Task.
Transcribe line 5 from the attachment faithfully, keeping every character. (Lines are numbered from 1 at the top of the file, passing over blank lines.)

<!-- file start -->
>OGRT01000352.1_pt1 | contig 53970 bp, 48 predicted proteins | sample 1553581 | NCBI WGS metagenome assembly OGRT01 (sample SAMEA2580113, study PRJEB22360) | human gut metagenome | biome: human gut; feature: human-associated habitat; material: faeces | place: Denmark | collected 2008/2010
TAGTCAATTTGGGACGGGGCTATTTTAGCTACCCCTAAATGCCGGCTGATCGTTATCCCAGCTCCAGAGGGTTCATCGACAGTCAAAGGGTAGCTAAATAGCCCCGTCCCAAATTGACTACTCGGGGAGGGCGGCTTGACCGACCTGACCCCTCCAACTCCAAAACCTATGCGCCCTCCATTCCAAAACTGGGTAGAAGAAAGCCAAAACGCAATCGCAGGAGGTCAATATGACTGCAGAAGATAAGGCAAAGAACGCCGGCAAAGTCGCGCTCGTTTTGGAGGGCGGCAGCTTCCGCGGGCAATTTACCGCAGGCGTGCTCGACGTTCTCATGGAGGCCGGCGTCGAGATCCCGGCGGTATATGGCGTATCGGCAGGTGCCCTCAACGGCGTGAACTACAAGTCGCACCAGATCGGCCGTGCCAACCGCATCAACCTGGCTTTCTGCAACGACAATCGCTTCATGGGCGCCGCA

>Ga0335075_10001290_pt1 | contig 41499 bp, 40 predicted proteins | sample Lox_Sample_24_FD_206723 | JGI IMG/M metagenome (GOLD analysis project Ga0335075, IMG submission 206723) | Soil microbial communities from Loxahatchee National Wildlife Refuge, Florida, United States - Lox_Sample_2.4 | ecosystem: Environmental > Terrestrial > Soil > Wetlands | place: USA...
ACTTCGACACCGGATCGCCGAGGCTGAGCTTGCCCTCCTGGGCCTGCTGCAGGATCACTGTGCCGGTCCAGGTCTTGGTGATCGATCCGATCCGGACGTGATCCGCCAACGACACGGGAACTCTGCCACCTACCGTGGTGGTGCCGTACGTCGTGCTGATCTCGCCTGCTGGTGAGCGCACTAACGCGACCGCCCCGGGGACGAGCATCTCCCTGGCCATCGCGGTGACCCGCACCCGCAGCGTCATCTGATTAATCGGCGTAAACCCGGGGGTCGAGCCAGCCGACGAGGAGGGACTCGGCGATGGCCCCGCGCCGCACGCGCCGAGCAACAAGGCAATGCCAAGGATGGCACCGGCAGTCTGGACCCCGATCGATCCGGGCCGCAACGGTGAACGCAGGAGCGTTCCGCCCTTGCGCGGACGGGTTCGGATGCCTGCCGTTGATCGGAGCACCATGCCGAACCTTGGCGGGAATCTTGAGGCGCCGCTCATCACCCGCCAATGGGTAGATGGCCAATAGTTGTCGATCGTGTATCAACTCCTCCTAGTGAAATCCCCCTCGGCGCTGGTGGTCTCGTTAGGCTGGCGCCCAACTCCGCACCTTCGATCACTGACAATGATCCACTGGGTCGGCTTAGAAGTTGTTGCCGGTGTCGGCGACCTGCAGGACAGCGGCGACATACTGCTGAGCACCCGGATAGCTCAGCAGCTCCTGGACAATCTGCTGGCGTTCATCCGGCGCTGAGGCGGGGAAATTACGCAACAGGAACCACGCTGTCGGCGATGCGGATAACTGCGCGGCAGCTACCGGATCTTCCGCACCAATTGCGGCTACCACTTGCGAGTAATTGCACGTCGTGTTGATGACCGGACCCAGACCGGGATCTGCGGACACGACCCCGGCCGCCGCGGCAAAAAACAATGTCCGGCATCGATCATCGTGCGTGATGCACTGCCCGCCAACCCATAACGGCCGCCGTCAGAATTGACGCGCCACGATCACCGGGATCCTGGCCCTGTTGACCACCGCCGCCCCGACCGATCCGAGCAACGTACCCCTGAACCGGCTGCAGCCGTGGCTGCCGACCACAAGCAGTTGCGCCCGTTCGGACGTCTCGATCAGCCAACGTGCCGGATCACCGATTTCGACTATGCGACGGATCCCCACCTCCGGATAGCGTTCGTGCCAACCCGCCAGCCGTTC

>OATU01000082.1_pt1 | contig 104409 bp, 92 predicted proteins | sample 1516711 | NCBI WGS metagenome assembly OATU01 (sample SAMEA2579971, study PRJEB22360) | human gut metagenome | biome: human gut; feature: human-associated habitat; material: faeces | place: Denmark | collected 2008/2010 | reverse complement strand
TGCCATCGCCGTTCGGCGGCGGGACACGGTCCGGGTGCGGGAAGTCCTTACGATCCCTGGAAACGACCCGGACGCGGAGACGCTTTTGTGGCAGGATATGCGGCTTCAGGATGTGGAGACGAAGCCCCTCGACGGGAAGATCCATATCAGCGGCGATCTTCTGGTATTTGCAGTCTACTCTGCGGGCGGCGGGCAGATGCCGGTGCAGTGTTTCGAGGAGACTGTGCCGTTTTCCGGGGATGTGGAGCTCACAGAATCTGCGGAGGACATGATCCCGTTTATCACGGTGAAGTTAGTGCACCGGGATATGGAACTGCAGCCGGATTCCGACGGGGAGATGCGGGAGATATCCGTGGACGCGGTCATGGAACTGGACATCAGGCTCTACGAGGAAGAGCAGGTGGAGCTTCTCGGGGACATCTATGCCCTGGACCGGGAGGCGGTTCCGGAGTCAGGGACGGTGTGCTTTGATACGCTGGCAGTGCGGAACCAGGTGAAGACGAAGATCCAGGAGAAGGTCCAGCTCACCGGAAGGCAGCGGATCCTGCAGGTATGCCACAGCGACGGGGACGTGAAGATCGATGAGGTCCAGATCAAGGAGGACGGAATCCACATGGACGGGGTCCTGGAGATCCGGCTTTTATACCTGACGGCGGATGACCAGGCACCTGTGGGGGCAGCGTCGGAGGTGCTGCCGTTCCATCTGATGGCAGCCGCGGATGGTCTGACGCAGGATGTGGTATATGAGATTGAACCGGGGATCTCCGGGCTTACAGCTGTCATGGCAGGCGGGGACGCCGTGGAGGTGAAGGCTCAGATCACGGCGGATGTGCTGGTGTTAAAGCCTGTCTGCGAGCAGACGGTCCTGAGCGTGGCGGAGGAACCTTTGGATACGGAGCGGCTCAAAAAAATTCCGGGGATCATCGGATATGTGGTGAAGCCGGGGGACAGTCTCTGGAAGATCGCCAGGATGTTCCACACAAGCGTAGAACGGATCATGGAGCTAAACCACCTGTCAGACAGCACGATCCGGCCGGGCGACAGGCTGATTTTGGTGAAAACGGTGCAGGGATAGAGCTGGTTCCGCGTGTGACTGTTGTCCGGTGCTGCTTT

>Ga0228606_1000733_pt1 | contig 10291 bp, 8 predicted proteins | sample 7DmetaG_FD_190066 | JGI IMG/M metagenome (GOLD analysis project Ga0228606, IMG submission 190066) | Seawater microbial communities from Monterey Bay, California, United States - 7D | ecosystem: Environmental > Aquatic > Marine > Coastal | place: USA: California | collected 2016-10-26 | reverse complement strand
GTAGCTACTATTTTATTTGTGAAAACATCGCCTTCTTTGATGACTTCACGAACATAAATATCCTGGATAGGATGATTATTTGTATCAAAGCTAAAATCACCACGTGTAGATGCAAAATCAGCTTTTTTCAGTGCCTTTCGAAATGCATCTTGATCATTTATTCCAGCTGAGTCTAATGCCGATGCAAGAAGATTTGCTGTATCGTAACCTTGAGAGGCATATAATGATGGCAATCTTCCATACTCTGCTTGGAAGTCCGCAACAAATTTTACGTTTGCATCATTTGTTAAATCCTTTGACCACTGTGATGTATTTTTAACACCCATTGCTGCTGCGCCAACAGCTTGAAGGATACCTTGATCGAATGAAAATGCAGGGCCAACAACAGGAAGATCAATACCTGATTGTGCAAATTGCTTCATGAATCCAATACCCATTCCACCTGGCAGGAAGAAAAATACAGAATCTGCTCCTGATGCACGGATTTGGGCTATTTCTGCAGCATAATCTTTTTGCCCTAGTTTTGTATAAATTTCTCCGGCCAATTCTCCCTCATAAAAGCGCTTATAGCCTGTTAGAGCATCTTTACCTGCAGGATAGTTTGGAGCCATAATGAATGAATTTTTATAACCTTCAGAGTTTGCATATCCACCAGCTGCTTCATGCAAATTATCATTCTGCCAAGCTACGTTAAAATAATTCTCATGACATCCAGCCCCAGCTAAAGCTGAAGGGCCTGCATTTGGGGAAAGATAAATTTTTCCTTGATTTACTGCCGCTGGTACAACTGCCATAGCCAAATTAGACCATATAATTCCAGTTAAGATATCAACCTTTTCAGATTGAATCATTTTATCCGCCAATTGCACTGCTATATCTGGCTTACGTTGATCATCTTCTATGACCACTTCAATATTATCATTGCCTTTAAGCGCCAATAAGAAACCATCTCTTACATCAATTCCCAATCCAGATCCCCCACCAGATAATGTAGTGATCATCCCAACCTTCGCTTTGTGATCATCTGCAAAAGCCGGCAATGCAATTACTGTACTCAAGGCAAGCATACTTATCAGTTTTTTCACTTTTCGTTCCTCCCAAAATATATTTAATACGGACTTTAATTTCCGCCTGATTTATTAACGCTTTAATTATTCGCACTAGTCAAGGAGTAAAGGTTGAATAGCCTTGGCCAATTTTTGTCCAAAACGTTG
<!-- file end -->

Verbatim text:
>OATU01000082.1_pt1 | contig 104409 bp, 92 predicted proteins | sample 1516711 | NCBI WGS metagenome assembly OATU01 (sample SAMEA2579971, study PRJEB22360) | human gut metagenome | biome: human gut; feature: human-associated habitat; material: faeces | place: Denmark | collected 2008/2010 | reverse complement strand